Oscar Wilde once said that, 'Life imitates art far more than art imitates life'.
Nowhere is this observation more astute than in the world of leadership.
Just like real life, fiction is rich with leaders of varying effectiveness. We all remember our first exposure to the surrealist charisma of Willy Wonka and the warmth of Miss Honey – we also remember the less comfortable introductions.
Fiction has – thankfully – drawn attention to the cringeworthy ‘chilled out entertainer’ approach epitomised by David Brent, and warned us against the outright cruelty of The Devil Wears Prada editor-in-chief, Miranda Priestly. As such, some of the most long-lasting and powerful leadership lessons can be learnt from our pages and screens.
So when we look to better our own leadership skills, entrepreneurialism or career development, there’s every reason to look beyond Amazon’s nonfiction libraries. As the inventors of the telephone and helicopter were inspired by works of sci fi, perhaps the leaders of today can glean inspiration from the bosses of fiction.
We set out to explore which fictional bosses most resonate with employees today. More broadly, we were keen to understand which managerial approaches people admire, and those they abhor. Do people want bosses to act as chilled out, consultants as opposed to the traditional, directional managers? How important is communication in a working landscape in the midst of a gig and remote working takeover?
The research honed in on three categories: women in leadership, sitcom leaders and superheroes. So from Jessica Pearson to Deadpool, from Spiderman to Blackadder, we can reveal who the public would like to step off the screens and into their offices. Who they believe would hit targets, and from whom they’d least like to receive a disciplinary.
Our first set of questions explored the UK’s opinions of fictional female leaders, including Miss Honey – Matilda, Jessica Pearson – Suits and Miranda Priestly – Devil Wears Prada and M – James Bond. Here’s what they thought.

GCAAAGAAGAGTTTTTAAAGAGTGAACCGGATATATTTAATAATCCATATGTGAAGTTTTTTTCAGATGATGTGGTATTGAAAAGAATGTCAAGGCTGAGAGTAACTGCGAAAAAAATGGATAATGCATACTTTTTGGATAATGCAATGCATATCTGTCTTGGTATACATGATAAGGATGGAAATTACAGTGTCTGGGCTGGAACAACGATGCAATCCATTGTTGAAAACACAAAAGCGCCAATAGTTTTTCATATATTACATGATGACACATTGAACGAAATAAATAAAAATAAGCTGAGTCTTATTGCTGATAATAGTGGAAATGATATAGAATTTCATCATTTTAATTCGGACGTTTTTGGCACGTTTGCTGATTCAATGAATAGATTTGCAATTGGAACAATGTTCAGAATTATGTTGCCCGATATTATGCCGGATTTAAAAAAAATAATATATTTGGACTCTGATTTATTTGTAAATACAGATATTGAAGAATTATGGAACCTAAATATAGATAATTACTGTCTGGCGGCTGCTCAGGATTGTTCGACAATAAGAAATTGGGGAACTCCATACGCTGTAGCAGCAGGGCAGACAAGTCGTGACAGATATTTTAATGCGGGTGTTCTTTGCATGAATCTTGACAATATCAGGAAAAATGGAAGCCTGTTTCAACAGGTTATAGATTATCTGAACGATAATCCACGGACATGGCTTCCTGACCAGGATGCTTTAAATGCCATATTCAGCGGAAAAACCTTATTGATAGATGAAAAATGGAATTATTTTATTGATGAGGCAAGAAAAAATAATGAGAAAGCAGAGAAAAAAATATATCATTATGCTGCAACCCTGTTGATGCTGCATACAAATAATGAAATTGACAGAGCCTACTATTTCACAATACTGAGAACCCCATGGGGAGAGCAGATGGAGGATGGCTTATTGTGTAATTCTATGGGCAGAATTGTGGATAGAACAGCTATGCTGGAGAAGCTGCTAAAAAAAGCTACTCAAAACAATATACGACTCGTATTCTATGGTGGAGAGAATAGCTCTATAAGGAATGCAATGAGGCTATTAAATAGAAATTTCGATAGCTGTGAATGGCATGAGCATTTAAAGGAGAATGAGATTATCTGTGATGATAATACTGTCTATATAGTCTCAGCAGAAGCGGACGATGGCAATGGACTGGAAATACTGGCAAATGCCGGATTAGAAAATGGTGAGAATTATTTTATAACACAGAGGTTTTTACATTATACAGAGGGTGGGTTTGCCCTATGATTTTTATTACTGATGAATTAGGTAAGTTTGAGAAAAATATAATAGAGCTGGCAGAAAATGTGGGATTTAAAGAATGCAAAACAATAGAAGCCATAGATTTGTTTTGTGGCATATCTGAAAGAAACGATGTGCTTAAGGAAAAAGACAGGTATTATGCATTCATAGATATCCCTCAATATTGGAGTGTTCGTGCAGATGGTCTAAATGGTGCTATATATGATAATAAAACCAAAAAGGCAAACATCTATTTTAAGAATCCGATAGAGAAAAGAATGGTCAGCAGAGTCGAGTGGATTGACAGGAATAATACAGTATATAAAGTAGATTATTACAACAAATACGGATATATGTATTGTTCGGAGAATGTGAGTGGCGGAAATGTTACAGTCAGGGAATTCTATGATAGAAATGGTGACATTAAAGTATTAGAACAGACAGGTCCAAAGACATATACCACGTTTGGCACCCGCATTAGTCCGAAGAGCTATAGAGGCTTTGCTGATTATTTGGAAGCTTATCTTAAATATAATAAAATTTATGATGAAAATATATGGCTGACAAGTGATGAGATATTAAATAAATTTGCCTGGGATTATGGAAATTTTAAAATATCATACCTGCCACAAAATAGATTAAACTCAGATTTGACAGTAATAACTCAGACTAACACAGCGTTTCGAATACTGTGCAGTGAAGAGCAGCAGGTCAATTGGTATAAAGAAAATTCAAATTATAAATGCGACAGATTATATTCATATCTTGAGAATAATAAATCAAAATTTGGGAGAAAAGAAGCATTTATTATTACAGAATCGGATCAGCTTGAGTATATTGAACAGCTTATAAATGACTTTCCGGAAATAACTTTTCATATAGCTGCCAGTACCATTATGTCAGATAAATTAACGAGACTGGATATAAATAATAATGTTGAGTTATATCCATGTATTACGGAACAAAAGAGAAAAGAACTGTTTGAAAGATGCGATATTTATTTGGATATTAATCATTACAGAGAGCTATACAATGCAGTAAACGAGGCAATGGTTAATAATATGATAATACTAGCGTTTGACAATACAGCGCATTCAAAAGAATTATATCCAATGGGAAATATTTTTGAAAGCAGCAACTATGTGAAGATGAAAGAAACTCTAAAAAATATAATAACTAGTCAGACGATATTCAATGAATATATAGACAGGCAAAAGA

Almost half (46%) of those who answered chose James Bond’s boss, M, as the fictional manager they’d most like to be led by.
Dame Judi Dench’s portrayal of M, the fictional Head of the Secret Service (MI6), is James Bond’s superior. The character, based on Stella Rimington, the real Head of MI5 between 1992 and 1996, is famously cold and blunt. She initially took a disliking to Bond, describing him as a ‘sexist, misogynist dinosaur, a relic of the Cold War.’ To which, if you’ve seen the earlier films, you’d probably agree.
Despite her hugely popular standing in the eyes of British employees, early appearances painted her as an analytical leader, favouring numbers and data over humans and emotions. Indeed her own Chief of Staff referred to her as the Evil Queen of Numbers. So what’s behind her popularity?
Put simply, because she gets things done. Some 46% of those who answered believed M to be ‘most likely to hit targets’.
Miss Honey, meanwhile, ranked highest for the fictional manager ‘most understanding of failure’, with 43% of respondents agreeing. Just 28% said the same for M. Childhood favourite Miss Honey also ranked highest for possessing the ‘best work life balance’ (17%), and as the manager people would feel ‘most comfortable voicing their concerns to’ (23%). These softer – but no less important – manager attributes weren’t found so prominently in M, who scored 14% and 21% consecutively.